• Quality of the Score: 8/8 points

     

  • Audio Quality: 2/2 points

     

50/50 

 

Very impressive, introspective work which I thought did the best job in capturing the source material.  Really uses the solo cello to the maximum potential with a wide array of techniques and sound effects to really bring the highlights of the play to life yet all within a clear theme and variations structure.  The excellent performance recording is added icing on the cake.

 

 

 

Ken320 - Everything That Grows

 

  • Piece's relation to chosen Shakespeare work - pretty self explanatory:  15/15 points

     

  • Structure and coherence - also pretty self explanatory:  15/15 points

     

  • Instrumentation/Orchestration - how well did you write for your instrument(s), etc.:  10/10 points

     

  • Quality of the Score: 8/8 points

     

  • Audio Quality: 2/2 points

     

50/50

 

I don’t think there is a composer on this site more versatile in composing effectively for any combination of instruments.  The approach of using an “Elizabethian” ensemble to portray a sonnet is a brilliant stroke and there is wonderful interplay among the instruments, each having brief moments to shine then seamlessly recede to the background and at times coming together in beautiful and unexpected ways with skillful counterpoint combined with modern harmonies.   I struggled to find a “criticism” for the work and initially was going to say that it ends someone too abruptly, but then after reading the sonnet more closely and your interpretation of it, it’s perfect.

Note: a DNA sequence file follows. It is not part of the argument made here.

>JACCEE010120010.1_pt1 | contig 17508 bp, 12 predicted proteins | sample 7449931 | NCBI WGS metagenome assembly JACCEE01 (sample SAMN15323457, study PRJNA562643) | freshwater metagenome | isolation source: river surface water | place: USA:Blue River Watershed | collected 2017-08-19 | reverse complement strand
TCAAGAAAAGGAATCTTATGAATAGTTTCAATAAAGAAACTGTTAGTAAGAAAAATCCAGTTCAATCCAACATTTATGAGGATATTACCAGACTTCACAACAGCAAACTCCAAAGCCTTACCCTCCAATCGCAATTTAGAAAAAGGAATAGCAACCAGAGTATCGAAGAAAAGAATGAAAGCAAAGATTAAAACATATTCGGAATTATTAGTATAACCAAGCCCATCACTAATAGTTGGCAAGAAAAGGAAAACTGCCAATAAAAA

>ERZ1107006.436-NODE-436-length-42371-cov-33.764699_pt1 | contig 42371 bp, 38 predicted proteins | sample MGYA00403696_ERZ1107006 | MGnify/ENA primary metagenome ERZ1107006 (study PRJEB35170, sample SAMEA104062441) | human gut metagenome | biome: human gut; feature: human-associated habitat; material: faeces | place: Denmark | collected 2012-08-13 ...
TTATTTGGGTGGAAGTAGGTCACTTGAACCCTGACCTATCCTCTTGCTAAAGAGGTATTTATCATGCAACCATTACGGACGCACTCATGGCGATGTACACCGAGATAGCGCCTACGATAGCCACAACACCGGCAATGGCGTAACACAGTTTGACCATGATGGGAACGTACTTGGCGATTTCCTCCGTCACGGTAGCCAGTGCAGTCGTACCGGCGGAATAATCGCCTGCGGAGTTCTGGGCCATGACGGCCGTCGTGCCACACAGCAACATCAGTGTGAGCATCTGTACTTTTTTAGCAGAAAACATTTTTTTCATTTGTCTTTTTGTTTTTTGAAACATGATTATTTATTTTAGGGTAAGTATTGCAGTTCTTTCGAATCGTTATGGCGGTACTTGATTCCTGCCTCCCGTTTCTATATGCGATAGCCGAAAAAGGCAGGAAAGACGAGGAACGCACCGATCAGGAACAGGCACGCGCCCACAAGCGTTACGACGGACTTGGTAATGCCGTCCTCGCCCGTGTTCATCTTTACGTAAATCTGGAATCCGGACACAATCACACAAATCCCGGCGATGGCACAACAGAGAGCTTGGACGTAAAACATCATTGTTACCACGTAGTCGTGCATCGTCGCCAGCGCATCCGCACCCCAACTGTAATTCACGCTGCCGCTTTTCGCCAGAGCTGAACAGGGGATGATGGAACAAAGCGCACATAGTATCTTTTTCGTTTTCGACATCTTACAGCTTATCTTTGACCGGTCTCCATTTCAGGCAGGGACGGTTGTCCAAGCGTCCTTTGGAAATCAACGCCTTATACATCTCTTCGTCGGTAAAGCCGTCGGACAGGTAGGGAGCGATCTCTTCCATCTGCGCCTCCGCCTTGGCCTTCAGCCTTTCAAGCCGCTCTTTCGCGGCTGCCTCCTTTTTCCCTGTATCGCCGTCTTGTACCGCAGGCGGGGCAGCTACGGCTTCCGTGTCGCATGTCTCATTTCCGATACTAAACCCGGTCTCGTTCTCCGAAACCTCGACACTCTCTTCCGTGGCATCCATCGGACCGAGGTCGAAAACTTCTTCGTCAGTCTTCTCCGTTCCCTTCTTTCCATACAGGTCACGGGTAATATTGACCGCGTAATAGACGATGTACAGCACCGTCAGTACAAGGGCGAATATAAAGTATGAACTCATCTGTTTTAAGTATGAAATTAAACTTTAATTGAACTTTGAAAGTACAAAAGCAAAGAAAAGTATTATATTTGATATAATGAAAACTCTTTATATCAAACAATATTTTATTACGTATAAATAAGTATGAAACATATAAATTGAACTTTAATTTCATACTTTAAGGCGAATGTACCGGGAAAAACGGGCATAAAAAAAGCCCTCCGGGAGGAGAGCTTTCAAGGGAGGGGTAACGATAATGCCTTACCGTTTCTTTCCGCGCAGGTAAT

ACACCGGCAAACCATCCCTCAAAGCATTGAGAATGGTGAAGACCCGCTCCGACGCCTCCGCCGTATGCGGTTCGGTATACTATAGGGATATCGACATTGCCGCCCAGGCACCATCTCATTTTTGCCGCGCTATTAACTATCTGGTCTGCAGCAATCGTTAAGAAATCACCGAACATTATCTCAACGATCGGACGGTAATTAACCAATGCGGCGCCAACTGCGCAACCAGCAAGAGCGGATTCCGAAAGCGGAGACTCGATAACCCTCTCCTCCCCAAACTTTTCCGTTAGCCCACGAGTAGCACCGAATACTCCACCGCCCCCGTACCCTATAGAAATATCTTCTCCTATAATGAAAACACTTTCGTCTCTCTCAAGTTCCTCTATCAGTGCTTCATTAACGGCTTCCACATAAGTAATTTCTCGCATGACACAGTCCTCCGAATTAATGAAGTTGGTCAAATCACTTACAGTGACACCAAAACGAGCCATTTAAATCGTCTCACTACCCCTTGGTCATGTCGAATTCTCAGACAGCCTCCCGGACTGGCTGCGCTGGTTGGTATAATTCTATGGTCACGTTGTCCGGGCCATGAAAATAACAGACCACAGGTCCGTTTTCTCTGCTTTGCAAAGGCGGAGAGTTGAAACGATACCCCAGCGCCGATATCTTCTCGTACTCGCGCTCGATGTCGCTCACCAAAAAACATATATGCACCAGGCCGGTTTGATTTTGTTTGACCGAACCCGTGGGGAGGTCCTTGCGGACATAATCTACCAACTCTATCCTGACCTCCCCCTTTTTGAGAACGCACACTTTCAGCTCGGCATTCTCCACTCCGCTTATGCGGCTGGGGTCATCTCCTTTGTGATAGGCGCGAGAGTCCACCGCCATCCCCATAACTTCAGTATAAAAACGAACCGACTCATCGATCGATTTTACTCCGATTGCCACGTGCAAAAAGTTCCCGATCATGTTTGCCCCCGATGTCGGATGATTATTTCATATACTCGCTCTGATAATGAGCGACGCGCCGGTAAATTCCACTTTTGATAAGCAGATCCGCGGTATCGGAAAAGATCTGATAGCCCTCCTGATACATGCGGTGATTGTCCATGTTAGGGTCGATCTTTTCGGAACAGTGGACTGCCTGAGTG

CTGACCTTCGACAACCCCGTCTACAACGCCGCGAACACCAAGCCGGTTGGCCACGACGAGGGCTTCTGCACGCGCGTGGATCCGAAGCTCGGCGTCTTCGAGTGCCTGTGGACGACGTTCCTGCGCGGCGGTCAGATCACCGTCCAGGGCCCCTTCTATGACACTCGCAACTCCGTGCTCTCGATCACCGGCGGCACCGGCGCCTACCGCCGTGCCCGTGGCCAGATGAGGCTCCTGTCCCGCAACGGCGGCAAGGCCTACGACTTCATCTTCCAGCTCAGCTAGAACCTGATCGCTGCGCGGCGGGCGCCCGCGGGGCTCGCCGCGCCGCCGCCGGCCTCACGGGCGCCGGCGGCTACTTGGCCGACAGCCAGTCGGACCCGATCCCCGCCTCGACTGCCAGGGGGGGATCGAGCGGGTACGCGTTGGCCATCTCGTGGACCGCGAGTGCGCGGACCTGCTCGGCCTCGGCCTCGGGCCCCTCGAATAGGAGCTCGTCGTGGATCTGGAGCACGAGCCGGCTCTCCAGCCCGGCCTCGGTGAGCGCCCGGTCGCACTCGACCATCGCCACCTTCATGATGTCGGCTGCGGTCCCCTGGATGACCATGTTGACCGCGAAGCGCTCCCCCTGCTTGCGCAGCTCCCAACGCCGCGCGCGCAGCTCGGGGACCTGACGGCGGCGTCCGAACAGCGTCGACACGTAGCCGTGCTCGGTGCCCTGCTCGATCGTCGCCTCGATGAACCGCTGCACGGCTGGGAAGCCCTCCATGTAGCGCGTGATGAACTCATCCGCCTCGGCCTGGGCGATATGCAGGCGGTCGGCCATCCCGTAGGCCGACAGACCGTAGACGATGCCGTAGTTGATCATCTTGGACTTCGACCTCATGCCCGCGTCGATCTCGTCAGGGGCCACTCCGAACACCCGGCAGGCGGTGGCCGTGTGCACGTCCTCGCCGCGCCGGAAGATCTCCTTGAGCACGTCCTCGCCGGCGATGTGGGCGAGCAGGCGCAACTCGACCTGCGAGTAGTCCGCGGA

Austenite – Julius Caesar

 

  • Piece's relation to chosen Shakespeare work - pretty self explanatory:  15/15 points

     

  • Structure and coherence - also pretty self explanatory: 15/15 points

     

  • Instrumentation/Orchestration - how well did you write for your instrument(s), etc.:  10/10 points

     

  • Quality of the Score: 8/8 points

     

  • Audio Quality: 1.5/2 points

     

49.5/50

 

Not too much to say.  This is simply a fantastic work that combines memorable themes with skillful development and lush orchestration which is vintage Austenite.  This is one of the few submissions where had I listened to it blind to the title and was only told it was a Shakespeare themed tone poem, I would have guessed correctly.  Tchaikovsky would be proud!

 

 

 

Jared Steven Destro - King Lear Overture

 

  • Piece's relation to chosen Shakespeare work - pretty self explanatory:  13/15 points

     

  • Structure and coherence - also pretty self explanatory:  13/15 points

     

  • Instrumentation/Orchestration - how well did you write for your instrument(s), etc.:  10/10 points